Tuesday, April 30, 2024

Review - The Swans of Harlem

Title:  The Swans of Harlem
Author Karen Valby
Publisher:  Pantheon
Genre:   Memoir
Format:  Kindle ARC
No. of Pages:   304
Date of Publication:   April 30, 2024
My Rating:   

The forgotten story of a pioneering group of five Black ballerinas and their fifty-year sisterhood, a legacy erased from history—until now.

At the height of the Civil Rights movement, Lydia Abarca was a Black prima ballerina with a major international dance company—the Dance Theatre of Harlem, a troupe of women and men who became each other’s chosen family. She was the first Black ballerina on the cover of Dance magazine, an Essence cover star; she was cast in The Wiz and in a Bob Fosse production on Broadway. She performed in some of ballet’s most iconic works with other trailblazing ballerinas, including the young women who became her closest friends—founding Dance Theatre of Harlem members Gayle McKinney-Griffith and Sheila Rohan, as well as first-generation dancers Karlya Shelton and Marcia Sells.

These Swans of Harlem performed for the Queen of England, Mick Jagger, and Stevie Wonder, on the same bill as Josephine Baker, at the White House, and beyond. But decades later there was almost no record of their groundbreaking history to be found. Out of a sisterhood that had grown even deeper with the years, these Swans joined forces again—to share their story with the world.

Captivating, rich in vivid detail and character, and steeped in the glamour and grit of professional ballet, The Swans of Harlem is a riveting account of five extraordinarily accomplished women, a celebration of both their historic careers and the sustaining, grounding power of female friendship, and a window into the robust history of Black ballet, hidden for too long.


“Starting a Black ballet company at the end of the civil rights era.” This was no easy task for Arthur Mitchell, who, with sheer determination proved a harsh, and effective, taskmaster as he worked with and trained 
Black classical dancers. These would-be ballerinas mostly unheard of in the world of classical ballet.

It was 1969, and the Dance Theater or Harlem (DTH) was founded by Mitchell, and featured Black ballet dancers. This involved breaking the color line Fighting racism. Even fighting colorism. Where did Black dancers belong? Mitchell wanted to pull them from modern dance and turn them into ballerinas.

The DTH began with five ballerinas, among men also being trained by Mitchell. We have Lydia Abarca, who achieved more than a bit of success. This success included being the first Black ballerina on the cover of the now defunct Dance magazine, popular with Essence, and even cast in the Wiz. Then she was cast by Bob Fosse and was on broadway. This in no way was a life of ease for Lydia. Pain came in a close second, often even first when it came to fame. Lydia was only one of the five ballerinas Mitchell worked hard to gain recognition. However, without research resources, their names are largely hidden in history.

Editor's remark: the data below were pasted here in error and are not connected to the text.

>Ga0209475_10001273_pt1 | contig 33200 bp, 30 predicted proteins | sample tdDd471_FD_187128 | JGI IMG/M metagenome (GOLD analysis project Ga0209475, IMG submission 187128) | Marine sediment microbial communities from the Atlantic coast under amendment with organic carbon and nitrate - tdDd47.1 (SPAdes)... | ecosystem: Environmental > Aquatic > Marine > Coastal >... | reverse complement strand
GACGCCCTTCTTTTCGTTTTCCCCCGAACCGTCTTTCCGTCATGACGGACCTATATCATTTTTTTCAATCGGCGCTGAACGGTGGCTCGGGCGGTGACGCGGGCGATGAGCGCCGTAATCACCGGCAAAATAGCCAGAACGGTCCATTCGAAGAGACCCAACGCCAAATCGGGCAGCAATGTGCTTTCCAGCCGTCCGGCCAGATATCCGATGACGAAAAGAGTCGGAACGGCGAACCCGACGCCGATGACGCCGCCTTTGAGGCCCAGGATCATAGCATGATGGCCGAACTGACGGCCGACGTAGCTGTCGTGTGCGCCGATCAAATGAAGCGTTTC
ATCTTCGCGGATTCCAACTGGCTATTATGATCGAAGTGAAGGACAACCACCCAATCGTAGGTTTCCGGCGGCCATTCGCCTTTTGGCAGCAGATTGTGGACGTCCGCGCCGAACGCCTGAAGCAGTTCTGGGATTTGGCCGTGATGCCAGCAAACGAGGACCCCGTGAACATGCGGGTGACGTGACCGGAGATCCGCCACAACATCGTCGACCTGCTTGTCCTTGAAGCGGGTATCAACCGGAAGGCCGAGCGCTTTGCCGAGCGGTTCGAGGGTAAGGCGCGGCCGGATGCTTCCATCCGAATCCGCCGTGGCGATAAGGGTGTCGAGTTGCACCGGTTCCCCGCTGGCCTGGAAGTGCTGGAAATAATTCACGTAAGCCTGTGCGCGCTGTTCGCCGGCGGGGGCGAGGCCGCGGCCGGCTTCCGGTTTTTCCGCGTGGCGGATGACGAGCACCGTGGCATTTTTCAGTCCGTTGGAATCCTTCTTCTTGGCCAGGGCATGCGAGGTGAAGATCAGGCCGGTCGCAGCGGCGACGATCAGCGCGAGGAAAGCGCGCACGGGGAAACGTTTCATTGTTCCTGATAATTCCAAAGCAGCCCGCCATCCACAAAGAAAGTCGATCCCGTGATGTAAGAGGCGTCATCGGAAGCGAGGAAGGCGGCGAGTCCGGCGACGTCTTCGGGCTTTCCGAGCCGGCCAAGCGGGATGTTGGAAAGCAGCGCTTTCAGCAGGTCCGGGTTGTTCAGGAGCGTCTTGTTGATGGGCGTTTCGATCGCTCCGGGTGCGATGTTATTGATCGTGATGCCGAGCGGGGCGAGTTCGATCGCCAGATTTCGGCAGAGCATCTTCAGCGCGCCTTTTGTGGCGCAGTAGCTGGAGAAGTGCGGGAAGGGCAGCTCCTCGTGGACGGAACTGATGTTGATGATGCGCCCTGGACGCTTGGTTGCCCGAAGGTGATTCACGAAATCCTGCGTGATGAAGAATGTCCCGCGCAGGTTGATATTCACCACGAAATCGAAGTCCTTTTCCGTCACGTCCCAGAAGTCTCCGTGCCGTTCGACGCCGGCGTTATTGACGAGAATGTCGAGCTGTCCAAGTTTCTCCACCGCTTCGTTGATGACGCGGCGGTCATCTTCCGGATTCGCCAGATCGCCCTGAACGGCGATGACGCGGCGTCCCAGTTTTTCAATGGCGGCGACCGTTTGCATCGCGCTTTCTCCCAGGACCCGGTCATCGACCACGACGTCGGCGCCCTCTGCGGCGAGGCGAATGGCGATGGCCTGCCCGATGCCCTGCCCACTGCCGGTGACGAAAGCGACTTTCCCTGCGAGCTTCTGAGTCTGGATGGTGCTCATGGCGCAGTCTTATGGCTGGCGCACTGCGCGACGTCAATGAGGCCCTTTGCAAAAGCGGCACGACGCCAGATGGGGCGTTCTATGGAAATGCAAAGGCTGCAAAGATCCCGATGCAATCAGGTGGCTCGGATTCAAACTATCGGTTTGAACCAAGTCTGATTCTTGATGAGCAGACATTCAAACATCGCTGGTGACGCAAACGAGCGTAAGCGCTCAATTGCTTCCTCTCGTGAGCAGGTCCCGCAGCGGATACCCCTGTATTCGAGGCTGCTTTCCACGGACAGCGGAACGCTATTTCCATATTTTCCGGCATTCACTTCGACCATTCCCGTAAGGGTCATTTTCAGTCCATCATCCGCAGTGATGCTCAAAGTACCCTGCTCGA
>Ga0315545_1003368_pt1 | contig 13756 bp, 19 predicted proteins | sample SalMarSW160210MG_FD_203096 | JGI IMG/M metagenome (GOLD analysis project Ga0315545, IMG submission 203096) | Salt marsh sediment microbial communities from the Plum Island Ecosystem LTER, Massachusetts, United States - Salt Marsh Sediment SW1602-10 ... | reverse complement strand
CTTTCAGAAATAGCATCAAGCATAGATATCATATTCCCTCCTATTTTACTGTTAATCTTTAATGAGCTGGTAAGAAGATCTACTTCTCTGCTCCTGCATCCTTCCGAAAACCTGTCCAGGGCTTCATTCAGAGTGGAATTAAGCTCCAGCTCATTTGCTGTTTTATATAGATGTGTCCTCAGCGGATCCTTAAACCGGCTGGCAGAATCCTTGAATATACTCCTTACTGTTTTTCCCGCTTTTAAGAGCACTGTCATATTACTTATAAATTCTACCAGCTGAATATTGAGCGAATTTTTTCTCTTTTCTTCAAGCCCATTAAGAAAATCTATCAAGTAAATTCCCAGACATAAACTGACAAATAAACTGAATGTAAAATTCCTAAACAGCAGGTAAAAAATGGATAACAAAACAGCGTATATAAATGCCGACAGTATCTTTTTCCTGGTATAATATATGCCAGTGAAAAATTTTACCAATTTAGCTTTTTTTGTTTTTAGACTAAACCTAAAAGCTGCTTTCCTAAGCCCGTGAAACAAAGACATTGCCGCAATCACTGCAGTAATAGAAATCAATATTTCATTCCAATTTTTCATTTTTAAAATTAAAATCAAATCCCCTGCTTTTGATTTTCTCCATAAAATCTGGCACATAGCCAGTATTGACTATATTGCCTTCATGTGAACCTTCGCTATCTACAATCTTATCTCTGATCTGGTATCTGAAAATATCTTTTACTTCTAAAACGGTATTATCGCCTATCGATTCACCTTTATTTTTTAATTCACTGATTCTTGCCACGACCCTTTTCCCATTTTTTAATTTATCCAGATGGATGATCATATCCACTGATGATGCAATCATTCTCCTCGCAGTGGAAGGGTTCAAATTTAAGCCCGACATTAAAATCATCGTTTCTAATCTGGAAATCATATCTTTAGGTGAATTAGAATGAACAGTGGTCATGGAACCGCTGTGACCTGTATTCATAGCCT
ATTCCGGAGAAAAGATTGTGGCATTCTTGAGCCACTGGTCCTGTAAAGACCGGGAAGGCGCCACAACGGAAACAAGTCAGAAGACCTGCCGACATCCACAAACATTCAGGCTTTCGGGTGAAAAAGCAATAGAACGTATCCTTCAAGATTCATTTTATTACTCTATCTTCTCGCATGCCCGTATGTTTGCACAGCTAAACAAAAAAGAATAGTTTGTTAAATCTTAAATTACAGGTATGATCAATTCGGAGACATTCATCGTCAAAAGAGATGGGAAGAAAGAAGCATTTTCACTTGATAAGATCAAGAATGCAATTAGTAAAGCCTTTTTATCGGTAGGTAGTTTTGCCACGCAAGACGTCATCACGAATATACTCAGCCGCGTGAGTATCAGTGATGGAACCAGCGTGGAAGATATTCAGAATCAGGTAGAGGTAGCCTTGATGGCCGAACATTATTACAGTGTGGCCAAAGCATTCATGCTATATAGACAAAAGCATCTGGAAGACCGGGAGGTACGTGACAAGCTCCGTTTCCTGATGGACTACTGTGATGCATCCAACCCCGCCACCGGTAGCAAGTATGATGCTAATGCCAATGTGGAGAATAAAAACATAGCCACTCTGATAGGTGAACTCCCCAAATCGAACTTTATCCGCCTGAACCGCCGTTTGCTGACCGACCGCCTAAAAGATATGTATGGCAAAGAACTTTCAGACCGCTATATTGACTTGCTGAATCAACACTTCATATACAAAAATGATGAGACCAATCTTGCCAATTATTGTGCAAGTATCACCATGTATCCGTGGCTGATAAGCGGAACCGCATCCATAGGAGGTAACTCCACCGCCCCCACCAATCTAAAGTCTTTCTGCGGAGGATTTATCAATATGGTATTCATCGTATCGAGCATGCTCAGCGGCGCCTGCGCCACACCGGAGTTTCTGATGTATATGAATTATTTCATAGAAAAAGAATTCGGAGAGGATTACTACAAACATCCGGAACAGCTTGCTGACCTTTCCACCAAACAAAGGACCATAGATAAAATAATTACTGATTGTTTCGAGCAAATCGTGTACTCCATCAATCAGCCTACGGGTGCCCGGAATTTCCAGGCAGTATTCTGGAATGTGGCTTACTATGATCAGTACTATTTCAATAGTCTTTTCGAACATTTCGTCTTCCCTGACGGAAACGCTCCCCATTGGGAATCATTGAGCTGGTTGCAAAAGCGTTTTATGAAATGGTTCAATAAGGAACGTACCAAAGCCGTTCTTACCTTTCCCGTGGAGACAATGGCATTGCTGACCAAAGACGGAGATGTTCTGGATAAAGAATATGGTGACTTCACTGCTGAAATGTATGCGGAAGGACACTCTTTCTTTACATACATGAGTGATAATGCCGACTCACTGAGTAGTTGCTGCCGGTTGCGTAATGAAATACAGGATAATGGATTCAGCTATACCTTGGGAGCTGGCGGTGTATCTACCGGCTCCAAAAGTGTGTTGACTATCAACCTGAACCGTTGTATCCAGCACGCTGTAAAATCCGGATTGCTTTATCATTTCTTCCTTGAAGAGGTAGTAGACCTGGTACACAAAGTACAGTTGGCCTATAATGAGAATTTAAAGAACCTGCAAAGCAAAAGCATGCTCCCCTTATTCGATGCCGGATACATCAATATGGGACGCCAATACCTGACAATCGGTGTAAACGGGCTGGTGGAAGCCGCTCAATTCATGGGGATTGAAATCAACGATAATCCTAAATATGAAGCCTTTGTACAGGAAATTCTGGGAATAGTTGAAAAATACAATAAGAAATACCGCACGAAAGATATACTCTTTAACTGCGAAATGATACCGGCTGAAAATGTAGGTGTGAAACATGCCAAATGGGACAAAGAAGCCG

Karen Valper and Pantheon do a fabulous job of celebrating these five women, even correcting popular history when it needs correcting. Mitchell became a ballet dancer of some fame himself - breaking the stereotype often expected of Black dancers during that era. As this led to him creating the DTH, he broke that stereotype. These Black dancers were pioneers and they really belonged in classical dancing

Arther Mitchell was hard on his female ballet dancers. Strict beyond belief, he wanted these young ballerinas to get the notoriety they deserved. In most cases at the beginning, at least, these young Black ballerinas went mostly unnoticed. A lonely world to be sure. But these young people had artistry and, although time ran out for most of them, the AIDS crisis really hitting the dance world hard, it was a true epidemic that ended many careers. 

Lydia Arbaca was only one of the five ballerinas featured in this book. There were also Gayle McKinney-Griffith, Sheila Rohan, Karlya Shelton and Marcia Sells. These women belonged on the classical stage. Of that there was no doubt. Their lives and careers hit a lot of stumbling blocks, but with great research having gone into this book, it was easy to connect to each dancer. This was made possible by some of the dancers’ own words at times. These women deserve to be celebrated, honored and are due our respect.

Many thanks to Pantheon and to NetGalley for this ARC for review. This is my honest opinion.

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